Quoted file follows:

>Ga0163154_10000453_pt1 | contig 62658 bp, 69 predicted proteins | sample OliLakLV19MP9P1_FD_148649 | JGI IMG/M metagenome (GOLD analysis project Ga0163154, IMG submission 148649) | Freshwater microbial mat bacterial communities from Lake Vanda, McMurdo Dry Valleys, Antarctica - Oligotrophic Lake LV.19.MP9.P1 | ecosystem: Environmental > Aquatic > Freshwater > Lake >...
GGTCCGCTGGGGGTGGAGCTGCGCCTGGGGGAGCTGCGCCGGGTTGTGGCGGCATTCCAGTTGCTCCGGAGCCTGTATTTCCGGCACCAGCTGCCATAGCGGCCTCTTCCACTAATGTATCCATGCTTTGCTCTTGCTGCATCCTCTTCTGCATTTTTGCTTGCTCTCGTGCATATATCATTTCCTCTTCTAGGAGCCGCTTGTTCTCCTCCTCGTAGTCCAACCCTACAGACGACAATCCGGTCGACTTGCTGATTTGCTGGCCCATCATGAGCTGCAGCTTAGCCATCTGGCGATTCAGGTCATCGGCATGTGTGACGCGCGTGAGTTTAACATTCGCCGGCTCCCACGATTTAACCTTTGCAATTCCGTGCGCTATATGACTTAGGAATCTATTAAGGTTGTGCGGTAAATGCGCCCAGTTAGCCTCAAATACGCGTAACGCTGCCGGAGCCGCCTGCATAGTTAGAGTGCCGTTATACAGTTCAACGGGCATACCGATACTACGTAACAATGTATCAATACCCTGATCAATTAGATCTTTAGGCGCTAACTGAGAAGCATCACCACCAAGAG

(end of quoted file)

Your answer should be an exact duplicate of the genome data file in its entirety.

>Ga0163154_10000453_pt1 | contig 62658 bp, 69 predicted proteins | sample OliLakLV19MP9P1_FD_148649 | JGI IMG/M metagenome (GOLD analysis project Ga0163154, IMG submission 148649) | Freshwater microbial mat bacterial communities from Lake Vanda, McMurdo Dry Valleys, Antarctica - Oligotrophic Lake LV.19.MP9.P1 | ecosystem: Environmental > Aquatic > Freshwater > Lake >...
GGTCCGCTGGGGGTGGAGCTGCGCCTGGGGGAGCTGCGCCGGGTTGTGGCGGCATTCCAGTTGCTCCGGAGCCTGTATTTCCGGCACCAGCTGCCATAGCGGCCTCTTCCACTAATGTATCCATGCTTTGCTCTTGCTGCATCCTCTTCTGCATTTTTGCTTGCTCTCGTGCATATATCATTTCCTCTTCTAGGAGCCGCTTGTTCTCCTCCTCGTAGTCCAACCCTACAGACGACAATCCGGTCGACTTGCTGATTTGCTGGCCCATCATGAGCTGCAGCTTAGCCATCTGGCGATTCAGGTCATCGGCATGTGTGACGCGCGTGAGTTTAACATTCGCCGGCTCCCACGATTTAACCTTTGCAATTCCGTGCGCTATATGACTTAGGAATCTATTAAGGTTGTGCGGTAAATGCGCCCAGTTAGCCTCAAATACGCGTAACGCTGCCGGAGCCGCCTGCATAGTTAGAGTGCCGTTATACAGTTCAACGGGCATACCGATACTACGTAACAATGTATCAATACCCTGATCAATTAGATCTTTAGGCGCTAACTGAGAAGCATCACCACCAAGAG